Rebecca Donner honored with ’22 Chautauqua Prize for ‘All the Frequent Troubles of Our Days’


Rebecca Donner spent many years sequestered in her study, working on her book, All the Frequent Troubles of Our Days: The True Story of the American Woman at the Heart of the German Resistance to Hitler. When not in her study, she traveled the world to uncover the world of her book, which now brings her to Chautauqua.

“In researching this book, I traveled to archives in Germany and England and across the United States,” said Donner, a Canadian writer. “I worked with a Moscow-based historian. And yet, I had never been to Chautauqua.”

Donner, whose book All the Frequent Troubles of Our Days won the 2022 National Book Critics Circle Award for Biography and the PEN/Jacqueline Bograd Weld Award, is the winner of the 2022 Chautauqua Prize, the Institution’s flagship literary award for a work of fiction or literary nonfiction that honors an author for creating a richly rewarding reading experience, and a significant contribution to the literary arts. Donner she was honored and delighted to be at Chautauqua to receive her award in person — while the Prize has been awarded annually since 2012, she is the first winner to be honored in-person since 2019. The award itself, created by Jamestown artist Patricia Kramer, was crafted to resemble a sea foam green satchel with pink flowers emerging from the top, evoking the backpack of one of the book’s main characters.

“This place has such a rich history,” Donner said. “I recently learned that Susan B. Anthony delivered a stirring lecture in the Amphitheater here, advocating for the right of women to vote. Ten years later, my great-great-aunt Mildred Harnack was born.”

Last Friday in the Hall of Philosophy, Donner was awarded The Chautauqua Prize for All the Frequent Troubles of Our Days, a book centered around Harnack, who was herself a literary historian, author, translator and the only identified American who was in a leadership position in the German resistance against the Nazi regime. 

“Mildred was deeply inspired by the suffragettes,” Donner said. “Her mother was a self-proclaimed suffragette. The courageousness that was exhibited by these women and others in the movement informed Mildred’s political activism when she moved to Germany to pursue a Ph.D., and she watched Germany progress from parliamentary democracy to fascist dictatorship.”

At first glance, Harnack was an ordinary American graduate student from Milwaukee, Donner said. 

“But we know that’s not true, that she was ordinary,” Donner said. “There she was on the streets of Berlin in 1932. Anyone who knows anything about the history of the rise of fascism in Germany will know that 1932 was a tremendously significant year.”

At that time, Germany still had a constitution that guaranteed freedom of speech, freedom to demonstrate in public places and freedom of press.

“Mildred also saw the signs of a fragile democracy crumbling around her,” she said. “Walking to the University of Berlin, she saw long lines of beggars and campaign posters emblazoned with swastikas, and horrific acts of violence toward Jews.”

In public plazas, Donner said Harnack witnessed bloody battles and brawls instigated by a private paramilitary army known colloquially as brown shirts.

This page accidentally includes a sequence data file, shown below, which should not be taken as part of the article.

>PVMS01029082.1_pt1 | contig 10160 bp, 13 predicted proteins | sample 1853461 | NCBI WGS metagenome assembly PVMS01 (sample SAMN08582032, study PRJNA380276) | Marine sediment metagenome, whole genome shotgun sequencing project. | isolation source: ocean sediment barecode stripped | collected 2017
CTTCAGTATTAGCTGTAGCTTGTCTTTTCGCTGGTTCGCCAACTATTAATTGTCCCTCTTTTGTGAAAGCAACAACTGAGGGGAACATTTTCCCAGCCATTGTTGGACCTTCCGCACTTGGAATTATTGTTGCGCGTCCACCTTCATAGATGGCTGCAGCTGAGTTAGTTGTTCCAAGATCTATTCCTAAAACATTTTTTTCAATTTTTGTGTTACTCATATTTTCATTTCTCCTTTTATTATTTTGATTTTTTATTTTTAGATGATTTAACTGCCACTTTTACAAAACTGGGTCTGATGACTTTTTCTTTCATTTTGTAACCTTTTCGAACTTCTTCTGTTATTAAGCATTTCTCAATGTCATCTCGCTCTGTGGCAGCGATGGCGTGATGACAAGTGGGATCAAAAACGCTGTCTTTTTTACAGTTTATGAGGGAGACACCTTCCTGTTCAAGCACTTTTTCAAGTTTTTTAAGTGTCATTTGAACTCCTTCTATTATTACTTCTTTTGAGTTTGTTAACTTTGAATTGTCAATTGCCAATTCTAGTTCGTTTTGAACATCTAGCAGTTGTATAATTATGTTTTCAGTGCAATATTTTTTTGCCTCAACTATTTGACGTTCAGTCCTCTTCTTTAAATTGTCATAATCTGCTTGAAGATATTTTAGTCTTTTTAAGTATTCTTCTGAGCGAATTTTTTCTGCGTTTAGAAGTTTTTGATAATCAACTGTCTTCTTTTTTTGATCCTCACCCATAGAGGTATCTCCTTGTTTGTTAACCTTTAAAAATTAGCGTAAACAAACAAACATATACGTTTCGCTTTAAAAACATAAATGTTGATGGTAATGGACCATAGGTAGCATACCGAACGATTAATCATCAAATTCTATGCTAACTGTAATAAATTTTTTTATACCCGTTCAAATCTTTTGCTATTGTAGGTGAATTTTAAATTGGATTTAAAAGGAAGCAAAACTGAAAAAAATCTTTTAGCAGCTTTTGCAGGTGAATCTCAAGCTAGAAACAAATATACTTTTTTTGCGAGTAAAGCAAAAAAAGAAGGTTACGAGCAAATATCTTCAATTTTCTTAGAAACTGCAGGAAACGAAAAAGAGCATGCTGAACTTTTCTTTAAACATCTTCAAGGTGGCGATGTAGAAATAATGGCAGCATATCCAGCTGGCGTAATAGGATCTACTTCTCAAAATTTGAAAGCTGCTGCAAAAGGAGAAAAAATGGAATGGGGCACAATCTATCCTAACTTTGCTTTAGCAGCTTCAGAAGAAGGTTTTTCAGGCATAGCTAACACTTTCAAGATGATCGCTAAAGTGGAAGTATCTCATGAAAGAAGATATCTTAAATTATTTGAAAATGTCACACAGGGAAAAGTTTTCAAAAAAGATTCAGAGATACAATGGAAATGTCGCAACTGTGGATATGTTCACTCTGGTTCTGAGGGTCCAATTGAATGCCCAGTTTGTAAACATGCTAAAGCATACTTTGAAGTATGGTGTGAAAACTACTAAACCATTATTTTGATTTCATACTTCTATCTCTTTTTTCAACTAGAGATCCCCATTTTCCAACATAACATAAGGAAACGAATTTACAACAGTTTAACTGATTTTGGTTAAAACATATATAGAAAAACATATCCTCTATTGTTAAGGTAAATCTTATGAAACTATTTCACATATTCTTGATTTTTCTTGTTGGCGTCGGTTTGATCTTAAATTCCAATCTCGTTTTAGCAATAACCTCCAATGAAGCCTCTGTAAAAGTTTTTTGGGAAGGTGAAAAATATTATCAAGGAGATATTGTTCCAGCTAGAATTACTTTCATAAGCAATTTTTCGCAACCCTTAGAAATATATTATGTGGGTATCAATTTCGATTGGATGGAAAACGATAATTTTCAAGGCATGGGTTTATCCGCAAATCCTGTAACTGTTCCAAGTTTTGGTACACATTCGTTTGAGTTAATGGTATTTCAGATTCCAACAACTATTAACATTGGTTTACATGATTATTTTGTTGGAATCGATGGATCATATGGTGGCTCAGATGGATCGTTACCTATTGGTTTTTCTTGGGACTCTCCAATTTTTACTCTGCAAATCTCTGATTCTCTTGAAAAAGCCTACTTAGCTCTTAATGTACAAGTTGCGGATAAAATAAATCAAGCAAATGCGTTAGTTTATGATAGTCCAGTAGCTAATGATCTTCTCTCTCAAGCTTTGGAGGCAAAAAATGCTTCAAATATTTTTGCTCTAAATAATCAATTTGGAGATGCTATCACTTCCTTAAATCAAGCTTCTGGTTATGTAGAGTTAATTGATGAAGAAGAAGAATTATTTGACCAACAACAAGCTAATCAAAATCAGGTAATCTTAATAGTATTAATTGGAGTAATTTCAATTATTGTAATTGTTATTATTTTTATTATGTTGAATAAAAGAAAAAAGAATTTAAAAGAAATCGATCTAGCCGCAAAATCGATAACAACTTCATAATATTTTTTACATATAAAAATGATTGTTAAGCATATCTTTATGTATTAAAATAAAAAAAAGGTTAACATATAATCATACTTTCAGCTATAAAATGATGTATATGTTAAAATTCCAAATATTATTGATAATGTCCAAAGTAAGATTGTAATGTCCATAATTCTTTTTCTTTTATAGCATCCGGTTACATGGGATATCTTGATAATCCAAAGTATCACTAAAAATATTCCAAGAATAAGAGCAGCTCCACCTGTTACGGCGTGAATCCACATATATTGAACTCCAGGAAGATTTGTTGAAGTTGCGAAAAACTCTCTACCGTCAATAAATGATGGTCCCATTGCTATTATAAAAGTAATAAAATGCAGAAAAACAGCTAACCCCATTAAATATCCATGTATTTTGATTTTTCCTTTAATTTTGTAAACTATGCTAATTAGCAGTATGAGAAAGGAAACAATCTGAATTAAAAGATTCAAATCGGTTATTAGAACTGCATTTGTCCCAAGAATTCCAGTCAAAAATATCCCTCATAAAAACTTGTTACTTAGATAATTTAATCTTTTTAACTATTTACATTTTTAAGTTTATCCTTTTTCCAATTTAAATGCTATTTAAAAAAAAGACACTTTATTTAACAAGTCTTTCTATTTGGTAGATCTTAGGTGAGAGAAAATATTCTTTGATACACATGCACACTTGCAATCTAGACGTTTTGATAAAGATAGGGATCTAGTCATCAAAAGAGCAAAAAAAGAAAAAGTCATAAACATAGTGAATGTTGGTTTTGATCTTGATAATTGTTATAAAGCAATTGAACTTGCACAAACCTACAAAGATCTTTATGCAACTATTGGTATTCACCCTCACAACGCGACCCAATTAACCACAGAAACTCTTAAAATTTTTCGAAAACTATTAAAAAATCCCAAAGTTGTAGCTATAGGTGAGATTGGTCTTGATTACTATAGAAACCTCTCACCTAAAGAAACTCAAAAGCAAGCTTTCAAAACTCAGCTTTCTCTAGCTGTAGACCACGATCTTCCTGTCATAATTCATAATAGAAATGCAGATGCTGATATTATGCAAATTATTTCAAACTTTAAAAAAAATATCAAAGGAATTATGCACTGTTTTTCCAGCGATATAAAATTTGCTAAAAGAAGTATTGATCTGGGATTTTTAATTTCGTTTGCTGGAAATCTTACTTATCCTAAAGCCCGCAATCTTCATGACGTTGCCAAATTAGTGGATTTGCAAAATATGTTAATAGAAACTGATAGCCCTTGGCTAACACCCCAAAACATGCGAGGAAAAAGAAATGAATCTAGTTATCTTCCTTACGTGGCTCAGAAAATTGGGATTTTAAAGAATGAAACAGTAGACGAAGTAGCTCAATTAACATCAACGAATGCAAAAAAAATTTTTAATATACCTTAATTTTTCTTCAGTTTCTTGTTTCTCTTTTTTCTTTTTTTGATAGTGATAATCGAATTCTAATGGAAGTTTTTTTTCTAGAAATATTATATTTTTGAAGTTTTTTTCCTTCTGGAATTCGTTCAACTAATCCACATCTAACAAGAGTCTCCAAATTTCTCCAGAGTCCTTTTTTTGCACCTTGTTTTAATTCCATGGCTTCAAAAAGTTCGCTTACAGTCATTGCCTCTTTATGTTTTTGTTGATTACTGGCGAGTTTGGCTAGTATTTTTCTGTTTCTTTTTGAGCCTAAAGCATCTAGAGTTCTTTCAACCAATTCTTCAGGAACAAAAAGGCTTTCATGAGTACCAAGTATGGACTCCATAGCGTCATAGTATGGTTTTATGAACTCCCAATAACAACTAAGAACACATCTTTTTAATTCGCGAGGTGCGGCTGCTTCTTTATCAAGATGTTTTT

“They stood armed and ready to carry out orders issued by the Nazi party, which by all appearances was preparing for a violent right wing revolution in Germany,” she said. “Germany’s president, Paul von Hindenburg, was 84 years old, tottering into senility, in his second term as president. A politician half his age was growing in popularity, a high school dropout named Hitler, who promised to make Germany great again.”

Thus, the stage was set for Harnack’s incredible acts of bravery against the Nazi regime, Donner said. 

Harnack and her husband, Arvid Harnack, helped pass out pamphlets and gather intelligence and, above all, helped Jews escape Germany.

“The power of this story is that it is true,” Donner said. “I’d like to conclude with Arvid’s letter to Mildred, which he wrote just a few hours before he was executed. He was hanged at  Plötzensee prison, in the same room where Mildred would later be guillotined. When he wrote this letter, he didn’t know about Hitler’s verdict, that Mildred had been ordered to die by guillotine.”

Arvid went to his death thinking that Mildred had only received six years in prison, Donner said.

“Imagine if you were in a cell, facing execution, imagine you knew how you would be executed — imagine what you would write to your spouse or loved one,” she said. “What is so amazing about this to me is that Arvid’s words tell us so much about him, about his character, and about Mildred’s commitment to the resistance.”

Donner paused — and then read the letter to the audience as thunder rumbled in the distance.

“My dear beloved heart, if in the last months I find the strength to be inwardly calm and composed, it is because I feel a strong attachment to all that is good and beautiful in the world,” Donner read. “It’s a feeling that sings out of the poet Whitman. Those that are close to me embody this feeling. Especially you.”

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The author Chris Clements

Chris Clements is reporting on literary arts during his third summer with The Chautauquan Daily. He has previously written previews for the Interfaith Lecture Series and Sacred Song Services and covered literary arts digitally in 2020. Chris is a second-year grad student at The University of Alabama in Tuscaloosa, Alabama, where he is a Master of Fine Arts candidate in creative writing, specializing in fiction. He’s passionate about all things related to literature, music and film, especially author David Foster Wallace, jazz singer Cecile McLorin Salvant and the films of Paul Thomas Anderson.